“Most organizations have too many top priorities to achieve the level of focus they need to succeed.”
– Patrick M Lencioni, The Advantage: Why Organizational Health Trumps Everything Else In Business
The Chief Product Officer of a large firm in Minneapolis complained to me that their Product Managers couldn’t see—or didn’t share—the larger picture.
He reported that his firm’s product teams had worked independently to deliver functionality for two separate products — and ended up delivering the same end result for both products. “We have too many priorities to waste our efforts building the same thing twice,” he complained. “There has to be a better way.”
“I agree,” I replied. “These Product Managers dropped the ball.”
It is not enough in today’s environment to look up at the company strategy and down to the tactical details. Today’s Product Manager must also look sideways in a company with a multitude of offerings at the other products as well. This ability separates great product leaders from simply good ones.
Luckily, there is a secret weapon that can help you do this: a portfolio roadmap.
We often get so caught up with specific product details — like daily standups and sprint backlogs — that we don’t think enough about the overall portfolio. But experience has taught me that this is a big mistake. Reviewing all major capabilities across all products helps teams identify overlapping ideas. This cuts down on duplication and empowers product teams to think more creatively.
The best part? Using a portfolio roadmap view does not have to be painful. Here are four hacks you can try to get started today:
Integrate your themes
Themes are key words or phrases that group similar ideas together. They can be written in the language of your customers, like “improved workflow.” They can also be written in the language of your technology, such as “connected tablets.” If your themes are driven by customer or company goals, then it is likely that your products share similar themes already.
So, review the roadmaps for all products in your suite and try to standardize the major themes. When you standardize themes in your individual roadmaps, you make it much easier to replicate this across the whole product portfolio.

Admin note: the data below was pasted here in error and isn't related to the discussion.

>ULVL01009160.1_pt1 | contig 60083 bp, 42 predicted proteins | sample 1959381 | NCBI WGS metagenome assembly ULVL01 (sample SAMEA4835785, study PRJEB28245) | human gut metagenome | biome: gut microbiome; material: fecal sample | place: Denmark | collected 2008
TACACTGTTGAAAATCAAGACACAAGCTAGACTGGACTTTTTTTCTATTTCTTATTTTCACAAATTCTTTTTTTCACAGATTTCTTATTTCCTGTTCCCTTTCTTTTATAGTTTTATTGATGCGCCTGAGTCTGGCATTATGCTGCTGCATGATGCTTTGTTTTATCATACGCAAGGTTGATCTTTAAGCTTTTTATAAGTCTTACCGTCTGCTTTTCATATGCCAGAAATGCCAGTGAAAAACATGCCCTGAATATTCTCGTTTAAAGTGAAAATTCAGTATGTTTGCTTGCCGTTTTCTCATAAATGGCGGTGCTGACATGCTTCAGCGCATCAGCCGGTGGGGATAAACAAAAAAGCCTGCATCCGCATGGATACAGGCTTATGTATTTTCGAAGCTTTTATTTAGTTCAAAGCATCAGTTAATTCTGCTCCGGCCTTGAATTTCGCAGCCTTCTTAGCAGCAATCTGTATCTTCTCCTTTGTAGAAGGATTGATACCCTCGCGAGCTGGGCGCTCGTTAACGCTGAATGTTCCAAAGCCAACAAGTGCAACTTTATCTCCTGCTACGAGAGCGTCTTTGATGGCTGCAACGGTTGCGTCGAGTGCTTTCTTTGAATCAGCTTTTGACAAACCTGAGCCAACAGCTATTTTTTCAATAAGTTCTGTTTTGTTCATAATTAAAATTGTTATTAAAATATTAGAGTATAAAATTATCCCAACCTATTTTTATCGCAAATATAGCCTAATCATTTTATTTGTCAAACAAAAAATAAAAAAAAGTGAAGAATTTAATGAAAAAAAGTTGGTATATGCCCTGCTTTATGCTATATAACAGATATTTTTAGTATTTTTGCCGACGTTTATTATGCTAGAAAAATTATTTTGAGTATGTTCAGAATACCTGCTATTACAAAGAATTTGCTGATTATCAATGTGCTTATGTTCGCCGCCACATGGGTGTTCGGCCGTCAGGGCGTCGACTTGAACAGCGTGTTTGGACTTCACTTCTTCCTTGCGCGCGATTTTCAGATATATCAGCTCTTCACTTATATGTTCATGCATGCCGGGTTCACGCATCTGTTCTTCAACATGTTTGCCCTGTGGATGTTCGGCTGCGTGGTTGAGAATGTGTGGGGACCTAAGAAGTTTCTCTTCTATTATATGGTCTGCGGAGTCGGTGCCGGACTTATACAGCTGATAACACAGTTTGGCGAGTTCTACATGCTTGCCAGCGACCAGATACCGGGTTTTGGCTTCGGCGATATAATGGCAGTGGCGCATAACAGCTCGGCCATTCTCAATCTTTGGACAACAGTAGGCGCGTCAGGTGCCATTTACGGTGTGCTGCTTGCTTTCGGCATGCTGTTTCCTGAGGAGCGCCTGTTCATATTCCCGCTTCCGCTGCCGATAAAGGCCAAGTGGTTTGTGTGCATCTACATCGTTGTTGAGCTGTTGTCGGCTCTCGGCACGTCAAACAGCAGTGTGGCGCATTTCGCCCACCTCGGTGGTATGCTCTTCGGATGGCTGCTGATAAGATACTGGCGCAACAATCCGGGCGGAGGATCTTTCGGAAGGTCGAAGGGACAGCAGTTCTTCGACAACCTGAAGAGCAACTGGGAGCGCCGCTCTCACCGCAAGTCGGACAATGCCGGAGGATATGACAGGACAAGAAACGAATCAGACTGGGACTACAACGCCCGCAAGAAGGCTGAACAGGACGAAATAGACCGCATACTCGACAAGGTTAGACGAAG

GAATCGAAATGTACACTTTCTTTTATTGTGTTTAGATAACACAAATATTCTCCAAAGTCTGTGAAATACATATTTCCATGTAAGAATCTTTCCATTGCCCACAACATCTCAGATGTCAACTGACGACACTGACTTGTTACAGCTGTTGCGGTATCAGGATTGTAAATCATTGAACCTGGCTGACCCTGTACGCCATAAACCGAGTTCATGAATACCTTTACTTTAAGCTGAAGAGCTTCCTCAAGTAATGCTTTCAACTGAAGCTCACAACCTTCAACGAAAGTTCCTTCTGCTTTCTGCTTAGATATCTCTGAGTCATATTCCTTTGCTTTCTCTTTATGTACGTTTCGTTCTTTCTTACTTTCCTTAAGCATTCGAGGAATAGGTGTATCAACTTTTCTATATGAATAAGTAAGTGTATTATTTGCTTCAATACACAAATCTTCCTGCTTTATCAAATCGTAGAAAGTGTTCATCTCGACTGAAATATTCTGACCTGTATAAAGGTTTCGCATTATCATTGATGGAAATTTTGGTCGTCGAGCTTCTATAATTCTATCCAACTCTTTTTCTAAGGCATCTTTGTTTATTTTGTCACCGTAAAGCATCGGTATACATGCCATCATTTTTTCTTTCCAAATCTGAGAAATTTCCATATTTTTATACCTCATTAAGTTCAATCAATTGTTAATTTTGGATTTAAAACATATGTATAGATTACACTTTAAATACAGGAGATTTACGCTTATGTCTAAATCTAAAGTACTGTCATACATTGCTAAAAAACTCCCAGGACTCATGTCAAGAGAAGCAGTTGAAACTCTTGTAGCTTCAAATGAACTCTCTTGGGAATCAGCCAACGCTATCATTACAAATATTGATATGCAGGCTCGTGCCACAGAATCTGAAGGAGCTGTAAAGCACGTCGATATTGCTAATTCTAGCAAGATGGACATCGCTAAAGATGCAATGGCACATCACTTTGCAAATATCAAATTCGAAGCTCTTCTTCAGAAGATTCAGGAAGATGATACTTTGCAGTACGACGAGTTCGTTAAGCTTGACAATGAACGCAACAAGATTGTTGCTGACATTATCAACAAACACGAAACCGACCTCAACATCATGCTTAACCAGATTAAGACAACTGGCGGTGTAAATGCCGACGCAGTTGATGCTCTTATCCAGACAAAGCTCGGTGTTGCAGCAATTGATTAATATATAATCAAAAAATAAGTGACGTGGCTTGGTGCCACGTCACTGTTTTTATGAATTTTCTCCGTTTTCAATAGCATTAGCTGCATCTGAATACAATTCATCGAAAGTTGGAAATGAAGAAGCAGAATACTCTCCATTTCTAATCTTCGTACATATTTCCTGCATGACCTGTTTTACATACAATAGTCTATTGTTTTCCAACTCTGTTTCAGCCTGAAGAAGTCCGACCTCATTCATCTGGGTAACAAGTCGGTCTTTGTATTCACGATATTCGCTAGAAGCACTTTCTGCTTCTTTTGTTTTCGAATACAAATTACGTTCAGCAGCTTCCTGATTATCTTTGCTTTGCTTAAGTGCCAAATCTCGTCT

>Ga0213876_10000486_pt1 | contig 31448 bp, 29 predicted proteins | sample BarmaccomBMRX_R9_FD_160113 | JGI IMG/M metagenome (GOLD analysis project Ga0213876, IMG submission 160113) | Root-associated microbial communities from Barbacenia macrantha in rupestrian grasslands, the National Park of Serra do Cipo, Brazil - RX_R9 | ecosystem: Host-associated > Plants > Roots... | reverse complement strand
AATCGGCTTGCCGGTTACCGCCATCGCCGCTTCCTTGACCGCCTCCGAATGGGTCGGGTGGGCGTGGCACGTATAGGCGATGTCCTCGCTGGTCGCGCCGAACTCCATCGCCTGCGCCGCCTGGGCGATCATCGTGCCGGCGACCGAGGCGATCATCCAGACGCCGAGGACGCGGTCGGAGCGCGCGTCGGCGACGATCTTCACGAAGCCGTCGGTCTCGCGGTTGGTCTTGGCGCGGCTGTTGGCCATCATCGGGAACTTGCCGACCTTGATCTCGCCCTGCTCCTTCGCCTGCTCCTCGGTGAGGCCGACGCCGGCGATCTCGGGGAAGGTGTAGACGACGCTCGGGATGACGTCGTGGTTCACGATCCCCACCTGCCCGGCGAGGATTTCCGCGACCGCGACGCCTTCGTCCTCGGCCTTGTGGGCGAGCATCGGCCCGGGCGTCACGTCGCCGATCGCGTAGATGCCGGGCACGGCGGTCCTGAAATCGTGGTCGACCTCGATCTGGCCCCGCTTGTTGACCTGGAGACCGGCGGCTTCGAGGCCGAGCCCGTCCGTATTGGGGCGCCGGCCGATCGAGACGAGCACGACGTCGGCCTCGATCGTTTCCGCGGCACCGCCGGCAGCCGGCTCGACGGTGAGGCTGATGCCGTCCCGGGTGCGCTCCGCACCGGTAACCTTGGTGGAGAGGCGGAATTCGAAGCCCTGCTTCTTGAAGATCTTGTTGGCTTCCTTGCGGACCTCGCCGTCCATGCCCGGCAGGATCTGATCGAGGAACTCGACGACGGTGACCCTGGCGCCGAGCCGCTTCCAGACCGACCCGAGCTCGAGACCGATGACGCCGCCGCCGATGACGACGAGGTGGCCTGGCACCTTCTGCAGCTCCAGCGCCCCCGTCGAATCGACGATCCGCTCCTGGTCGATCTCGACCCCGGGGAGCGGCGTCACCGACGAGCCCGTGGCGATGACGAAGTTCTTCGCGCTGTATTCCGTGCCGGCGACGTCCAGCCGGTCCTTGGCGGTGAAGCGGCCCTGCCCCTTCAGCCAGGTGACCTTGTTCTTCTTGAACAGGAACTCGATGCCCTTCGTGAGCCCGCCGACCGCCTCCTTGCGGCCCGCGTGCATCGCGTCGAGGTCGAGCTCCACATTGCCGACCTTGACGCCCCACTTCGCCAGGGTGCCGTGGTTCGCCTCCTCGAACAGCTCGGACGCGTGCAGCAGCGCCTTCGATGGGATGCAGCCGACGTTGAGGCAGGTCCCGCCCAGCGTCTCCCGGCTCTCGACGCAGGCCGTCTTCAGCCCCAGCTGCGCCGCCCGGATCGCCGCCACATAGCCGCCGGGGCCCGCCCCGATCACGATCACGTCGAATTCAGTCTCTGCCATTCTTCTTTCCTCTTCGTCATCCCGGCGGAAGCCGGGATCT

Leverage your personas
One thematic element you already have in place is your target personas. After all, most products in a typical portfolio target the same set of buyers and users—that is, the same personas.
So, indicate all the major capabilities by persona. You are likely to realize that many of the themes you’ve already found also align with your personas.
Embrace your colors
In any document, from a roadmap to a PowerPoint slide, colors should be meaningful — not just decorations. As silly as it may sound, assign colors to your products and themes, provide a legend, and use those colors consistently.
So, if you have a roadmap of rows for each theme, colors can indicate the products delivering specific functionalities. Or, if you have rows showing products instead, the colors will show the associated themes for each functionality. Your designer can help make your roadmap “pop” — but only you can deliver the relevant information.
Validate your roadmap
I once hosted an offsite with my product management team and asked each Product Manager to share his or her product roadmap. I was pleased by the number of times one Product Manager suggest to another, “I have some experience that I can share with you offline.” And I was surprised by the number of times someone said, “Hey, I need that in my product, too.”
My key takeaway? Don’t wait for an offsite to share each Product Manager’s roadmap. Instead, schedule a regular, cross-product roadmap review. Bring all your product managers and other relevant team members together and take a holistic look at opportunities. This meeting is also a great chance to watch for duplication of capabilities.
One tip before you walk into this roadmap review: schedule a session to review your roadmap with your own product management team and key developers first. Validate the information with a small group before you share it with everyone. You will likely gain insights that you’ll want to incorporate before sharing with a wider group.
The portfolio roadmap is the document most often requested by senior leadership, sales people, and customers. As with product roadmaps, these groups are often looking for that “special feature” and get dismayed if they don’t see it.
This can seem daunting even for experienced Product Managers. But there’s a reason why the portfolio roadmap is so important.
Mature colleagues — and your most valuable customers — really want to see the big picture of where all the products in your portfolio are going. And they also hope to see alignment with where your company is going. If you keep their mindset in mind while focusing on the hacks above, you will find yourself miles ahead of most Product Managers.
When in doubt, remember to align around themes and integrate the products that use similar themes. The rest will fall into place — and you will find that portfolio roadmapping doesn’t have to be that hard.
This is a guest post by Steve Johnson. If you are looking to be a great product manager or owner, create brilliant strategy, and build visual product roadmaps — start a free trial of Aha!
About the author
Steve Johnson is a recognized thought leader and storyteller within the technology product community. At Under10 Consulting, he helps product teams implement the latest methods for today’s business environments.